: I read this lead in yesterday’s New York Times…
The boys hide their skullcaps under baseball caps. The girls tuck their Star of David necklaces under their sweaters. Their school in this middle-class suburb east of Paris has been scorched by fire and fear, and those are the off-campus rules.
…and I wondered…
If Europe, Old Europe, were truly concerned about its evil ghost of anti-Semitism rising again, I would do something.
If I heard that children are being told to hide their yarmulkes for fear of attacks, I’d go out and get myself a yarmulke and wear it proudly.
If I were Jacques Chirac, I’d go get a yarmulke and wear it. I’d urge all Frenchmen to wear a yarmulke.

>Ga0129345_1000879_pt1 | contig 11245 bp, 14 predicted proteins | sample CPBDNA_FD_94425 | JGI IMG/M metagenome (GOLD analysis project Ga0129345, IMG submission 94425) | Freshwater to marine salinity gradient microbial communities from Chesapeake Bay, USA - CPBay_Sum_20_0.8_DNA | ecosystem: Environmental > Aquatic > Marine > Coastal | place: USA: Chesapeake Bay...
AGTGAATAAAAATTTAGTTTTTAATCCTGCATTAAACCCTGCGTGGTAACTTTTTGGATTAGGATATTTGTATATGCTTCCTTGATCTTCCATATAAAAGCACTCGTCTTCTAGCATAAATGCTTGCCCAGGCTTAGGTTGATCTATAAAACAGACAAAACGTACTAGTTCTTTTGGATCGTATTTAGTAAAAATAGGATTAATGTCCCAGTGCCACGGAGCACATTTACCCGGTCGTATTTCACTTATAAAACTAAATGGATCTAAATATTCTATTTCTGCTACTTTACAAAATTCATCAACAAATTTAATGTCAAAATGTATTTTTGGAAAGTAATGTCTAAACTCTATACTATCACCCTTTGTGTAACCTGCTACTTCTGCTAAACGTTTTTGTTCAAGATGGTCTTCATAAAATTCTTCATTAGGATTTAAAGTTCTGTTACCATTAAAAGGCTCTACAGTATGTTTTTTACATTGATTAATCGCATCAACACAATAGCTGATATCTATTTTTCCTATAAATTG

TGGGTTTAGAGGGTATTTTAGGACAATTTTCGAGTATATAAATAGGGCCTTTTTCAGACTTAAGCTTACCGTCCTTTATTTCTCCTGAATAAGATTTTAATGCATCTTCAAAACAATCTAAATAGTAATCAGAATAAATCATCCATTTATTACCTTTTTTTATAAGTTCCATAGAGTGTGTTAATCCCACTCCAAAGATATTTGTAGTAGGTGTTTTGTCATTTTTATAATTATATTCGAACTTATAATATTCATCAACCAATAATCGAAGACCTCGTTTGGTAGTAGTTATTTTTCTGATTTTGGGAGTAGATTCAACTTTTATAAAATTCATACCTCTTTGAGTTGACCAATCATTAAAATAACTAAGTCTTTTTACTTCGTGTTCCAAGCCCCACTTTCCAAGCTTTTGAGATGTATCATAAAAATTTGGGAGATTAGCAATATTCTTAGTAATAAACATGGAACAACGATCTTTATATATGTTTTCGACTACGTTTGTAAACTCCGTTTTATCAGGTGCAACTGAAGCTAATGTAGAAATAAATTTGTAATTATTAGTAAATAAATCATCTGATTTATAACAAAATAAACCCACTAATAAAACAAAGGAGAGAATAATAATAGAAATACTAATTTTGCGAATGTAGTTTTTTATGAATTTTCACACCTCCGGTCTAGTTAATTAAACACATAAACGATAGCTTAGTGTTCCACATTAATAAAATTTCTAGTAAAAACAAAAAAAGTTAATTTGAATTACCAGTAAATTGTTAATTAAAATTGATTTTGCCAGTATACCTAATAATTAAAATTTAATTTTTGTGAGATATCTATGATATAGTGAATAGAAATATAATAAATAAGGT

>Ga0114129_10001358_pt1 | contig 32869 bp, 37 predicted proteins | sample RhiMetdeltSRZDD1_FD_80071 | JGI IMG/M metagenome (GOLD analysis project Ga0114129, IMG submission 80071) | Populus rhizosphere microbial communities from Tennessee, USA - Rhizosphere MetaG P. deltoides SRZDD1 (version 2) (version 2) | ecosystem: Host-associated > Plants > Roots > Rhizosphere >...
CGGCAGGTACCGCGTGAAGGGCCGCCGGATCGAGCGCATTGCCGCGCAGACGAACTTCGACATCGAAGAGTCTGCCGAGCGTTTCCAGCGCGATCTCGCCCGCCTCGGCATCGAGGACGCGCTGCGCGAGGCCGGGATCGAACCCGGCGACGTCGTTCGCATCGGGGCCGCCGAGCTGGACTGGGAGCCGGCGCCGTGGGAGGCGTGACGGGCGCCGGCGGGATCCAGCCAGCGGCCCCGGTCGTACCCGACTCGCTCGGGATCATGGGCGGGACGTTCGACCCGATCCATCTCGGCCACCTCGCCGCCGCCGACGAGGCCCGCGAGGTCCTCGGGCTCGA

But then, I’m not European.
: Here, at last, is the repressed report on anti-Semitism in Old Europe today. Note that it’s not just from Muslims:
In the extreme left-wing scene anti-Semitic remarks were to be found mainly in the context of pro-Palestinian and anti-globalisation rallies and in newspaper articles using anti-Semitic stereotypes in their criticism of Israel. Often this generated a combination of anti-Zionist and anti-American views that formed an important element in the emergence of an anti-Semitic mood in Europe. Israel, seen as a capitalistic, imperialistic power, the